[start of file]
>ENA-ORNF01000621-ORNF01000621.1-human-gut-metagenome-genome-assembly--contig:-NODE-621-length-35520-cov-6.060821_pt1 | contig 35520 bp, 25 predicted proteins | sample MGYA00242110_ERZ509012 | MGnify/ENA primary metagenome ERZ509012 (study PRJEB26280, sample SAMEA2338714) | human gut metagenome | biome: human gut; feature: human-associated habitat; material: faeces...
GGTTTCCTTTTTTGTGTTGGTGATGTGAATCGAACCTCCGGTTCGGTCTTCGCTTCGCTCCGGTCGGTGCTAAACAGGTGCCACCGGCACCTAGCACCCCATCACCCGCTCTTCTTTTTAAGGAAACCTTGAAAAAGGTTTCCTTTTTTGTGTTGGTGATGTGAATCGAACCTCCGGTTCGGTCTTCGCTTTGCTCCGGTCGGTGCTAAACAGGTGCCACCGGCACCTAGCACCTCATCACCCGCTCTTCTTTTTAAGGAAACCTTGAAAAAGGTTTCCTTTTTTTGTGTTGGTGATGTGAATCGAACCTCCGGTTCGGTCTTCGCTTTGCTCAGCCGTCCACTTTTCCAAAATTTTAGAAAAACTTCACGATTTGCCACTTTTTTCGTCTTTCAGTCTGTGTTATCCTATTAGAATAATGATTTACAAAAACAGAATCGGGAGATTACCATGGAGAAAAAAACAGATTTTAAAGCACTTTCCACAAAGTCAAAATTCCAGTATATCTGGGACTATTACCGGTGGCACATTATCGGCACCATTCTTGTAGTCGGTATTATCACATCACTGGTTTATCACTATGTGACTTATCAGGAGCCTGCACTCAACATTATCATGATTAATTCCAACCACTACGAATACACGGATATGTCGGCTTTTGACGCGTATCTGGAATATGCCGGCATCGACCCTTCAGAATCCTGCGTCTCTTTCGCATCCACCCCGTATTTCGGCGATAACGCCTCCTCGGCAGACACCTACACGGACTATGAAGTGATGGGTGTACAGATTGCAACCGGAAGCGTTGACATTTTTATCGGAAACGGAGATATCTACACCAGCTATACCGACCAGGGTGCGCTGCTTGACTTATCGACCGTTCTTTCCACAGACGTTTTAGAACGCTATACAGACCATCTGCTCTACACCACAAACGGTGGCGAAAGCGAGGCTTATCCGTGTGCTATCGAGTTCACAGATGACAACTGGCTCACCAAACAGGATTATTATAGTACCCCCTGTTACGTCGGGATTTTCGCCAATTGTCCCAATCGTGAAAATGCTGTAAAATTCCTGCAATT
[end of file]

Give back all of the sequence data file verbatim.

>ENA-ORNF01000621-ORNF01000621.1-human-gut-metagenome-genome-assembly--contig:-NODE-621-length-35520-cov-6.060821_pt1 | contig 35520 bp, 25 predicted proteins | sample MGYA00242110_ERZ509012 | MGnify/ENA primary metagenome ERZ509012 (study PRJEB26280, sample SAMEA2338714) | human gut metagenome | biome: human gut; feature: human-associated habitat; material: faeces...
GGTTTCCTTTTTTGTGTTGGTGATGTGAATCGAACCTCCGGTTCGGTCTTCGCTTCGCTCCGGTCGGTGCTAAACAGGTGCCACCGGCACCTAGCACCCCATCACCCGCTCTTCTTTTTAAGGAAACCTTGAAAAAGGTTTCCTTTTTTGTGTTGGTGATGTGAATCGAACCTCCGGTTCGGTCTTCGCTTTGCTCCGGTCGGTGCTAAACAGGTGCCACCGGCACCTAGCACCTCATCACCCGCTCTTCTTTTTAAGGAAACCTTGAAAAAGGTTTCCTTTTTTTGTGTTGGTGATGTGAATCGAACCTCCGGTTCGGTCTTCGCTTTGCTCAGCCGTCCACTTTTCCAAAATTTTAGAAAAACTTCACGATTTGCCACTTTTTTCGTCTTTCAGTCTGTGTTATCCTATTAGAATAATGATTTACAAAAACAGAATCGGGAGATTACCATGGAGAAAAAAACAGATTTTAAAGCACTTTCCACAAAGTCAAAATTCCAGTATATCTGGGACTATTACCGGTGGCACATTATCGGCACCATTCTTGTAGTCGGTATTATCACATCACTGGTTTATCACTATGTGACTTATCAGGAGCCTGCACTCAACATTATCATGATTAATTCCAACCACTACGAATACACGGATATGTCGGCTTTTGACGCGTATCTGGAATATGCCGGCATCGACCCTTCAGAATCCTGCGTCTCTTTCGCATCCACCCCGTATTTCGGCGATAACGCCTCCTCGGCAGACACCTACACGGACTATGAAGTGATGGGTGTACAGATTGCAACCGGAAGCGTTGACATTTTTATCGGAAACGGAGATATCTACACCAGCTATACCGACCAGGGTGCGCTGCTTGACTTATCGACCGTTCTTTCCACAGACGTTTTAGAACGCTATACAGACCATCTGCTCTACACCACAAACGGTGGCGAAAGCGAGGCTTATCCGTGTGCTATCGAGTTCACAGATGACAACTGGCTCACCAAACAGGATTATTATAGTACCCCCTGTTACGTCGGGATTTTCGCCAATTGTCCCAATCGTGAAAATGCTGTAAAATTCCTGCAATT